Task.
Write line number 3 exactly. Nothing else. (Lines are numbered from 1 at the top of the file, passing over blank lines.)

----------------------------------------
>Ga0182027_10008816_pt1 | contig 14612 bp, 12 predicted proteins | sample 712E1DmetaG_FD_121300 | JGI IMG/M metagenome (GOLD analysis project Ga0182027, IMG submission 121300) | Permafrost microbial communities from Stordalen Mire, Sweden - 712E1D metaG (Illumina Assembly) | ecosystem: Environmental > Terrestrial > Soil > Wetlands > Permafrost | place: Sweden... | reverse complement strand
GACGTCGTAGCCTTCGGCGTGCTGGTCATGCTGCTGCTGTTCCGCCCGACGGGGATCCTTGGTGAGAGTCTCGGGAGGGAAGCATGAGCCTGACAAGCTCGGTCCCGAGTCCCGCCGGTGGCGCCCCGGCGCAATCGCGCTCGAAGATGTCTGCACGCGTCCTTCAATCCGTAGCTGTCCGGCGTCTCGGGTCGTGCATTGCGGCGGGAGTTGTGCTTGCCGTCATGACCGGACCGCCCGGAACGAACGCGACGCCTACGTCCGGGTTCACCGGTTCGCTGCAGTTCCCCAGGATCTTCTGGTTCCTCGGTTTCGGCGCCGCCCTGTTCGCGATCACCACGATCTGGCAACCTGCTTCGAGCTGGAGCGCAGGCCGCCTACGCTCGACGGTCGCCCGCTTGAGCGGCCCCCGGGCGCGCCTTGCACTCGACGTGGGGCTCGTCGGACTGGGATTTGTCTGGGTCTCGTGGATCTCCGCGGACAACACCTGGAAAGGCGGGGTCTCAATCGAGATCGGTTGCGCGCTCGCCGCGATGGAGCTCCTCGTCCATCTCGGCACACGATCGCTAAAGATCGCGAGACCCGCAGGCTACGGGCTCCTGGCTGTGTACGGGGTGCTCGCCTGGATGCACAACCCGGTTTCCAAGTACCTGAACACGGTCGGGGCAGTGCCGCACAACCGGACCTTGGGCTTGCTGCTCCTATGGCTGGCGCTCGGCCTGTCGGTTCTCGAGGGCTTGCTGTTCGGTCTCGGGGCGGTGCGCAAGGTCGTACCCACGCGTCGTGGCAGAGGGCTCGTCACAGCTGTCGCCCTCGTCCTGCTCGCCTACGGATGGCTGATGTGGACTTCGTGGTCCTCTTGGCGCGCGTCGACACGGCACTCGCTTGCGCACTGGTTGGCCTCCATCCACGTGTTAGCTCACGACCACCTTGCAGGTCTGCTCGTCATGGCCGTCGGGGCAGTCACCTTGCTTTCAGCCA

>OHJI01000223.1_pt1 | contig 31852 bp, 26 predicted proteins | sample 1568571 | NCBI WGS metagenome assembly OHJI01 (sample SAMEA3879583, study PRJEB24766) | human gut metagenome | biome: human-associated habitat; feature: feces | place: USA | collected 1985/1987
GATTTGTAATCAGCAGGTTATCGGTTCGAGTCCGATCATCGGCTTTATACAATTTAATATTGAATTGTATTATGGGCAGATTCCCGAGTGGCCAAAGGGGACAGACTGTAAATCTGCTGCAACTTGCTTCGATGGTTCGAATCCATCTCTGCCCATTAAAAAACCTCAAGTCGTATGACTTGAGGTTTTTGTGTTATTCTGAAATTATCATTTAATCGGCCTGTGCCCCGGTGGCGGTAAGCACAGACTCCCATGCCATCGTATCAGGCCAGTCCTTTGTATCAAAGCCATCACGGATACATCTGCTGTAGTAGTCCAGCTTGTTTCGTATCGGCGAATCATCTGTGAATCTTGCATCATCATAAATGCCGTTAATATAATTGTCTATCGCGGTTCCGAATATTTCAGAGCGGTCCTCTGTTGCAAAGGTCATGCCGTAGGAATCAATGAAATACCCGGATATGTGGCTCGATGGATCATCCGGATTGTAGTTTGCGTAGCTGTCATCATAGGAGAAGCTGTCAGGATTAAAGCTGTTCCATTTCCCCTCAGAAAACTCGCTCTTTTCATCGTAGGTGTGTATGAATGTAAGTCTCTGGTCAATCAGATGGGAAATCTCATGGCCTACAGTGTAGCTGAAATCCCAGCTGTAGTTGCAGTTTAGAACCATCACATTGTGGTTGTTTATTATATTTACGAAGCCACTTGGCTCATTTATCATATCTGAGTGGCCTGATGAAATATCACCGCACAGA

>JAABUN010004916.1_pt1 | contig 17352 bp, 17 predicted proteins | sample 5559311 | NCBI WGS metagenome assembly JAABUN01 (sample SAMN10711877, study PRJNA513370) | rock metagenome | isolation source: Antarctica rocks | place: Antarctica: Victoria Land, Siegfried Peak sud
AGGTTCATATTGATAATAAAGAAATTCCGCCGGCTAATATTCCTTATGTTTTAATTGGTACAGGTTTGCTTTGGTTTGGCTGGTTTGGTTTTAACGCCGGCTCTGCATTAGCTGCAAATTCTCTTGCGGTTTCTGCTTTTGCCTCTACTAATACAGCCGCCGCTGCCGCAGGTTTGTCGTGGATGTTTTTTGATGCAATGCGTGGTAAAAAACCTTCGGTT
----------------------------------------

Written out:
>OHJI01000223.1_pt1 | contig 31852 bp, 26 predicted proteins | sample 1568571 | NCBI WGS metagenome assembly OHJI01 (sample SAMEA3879583, study PRJEB24766) | human gut metagenome | biome: human-associated habitat; feature: feces | place: USA | collected 1985/1987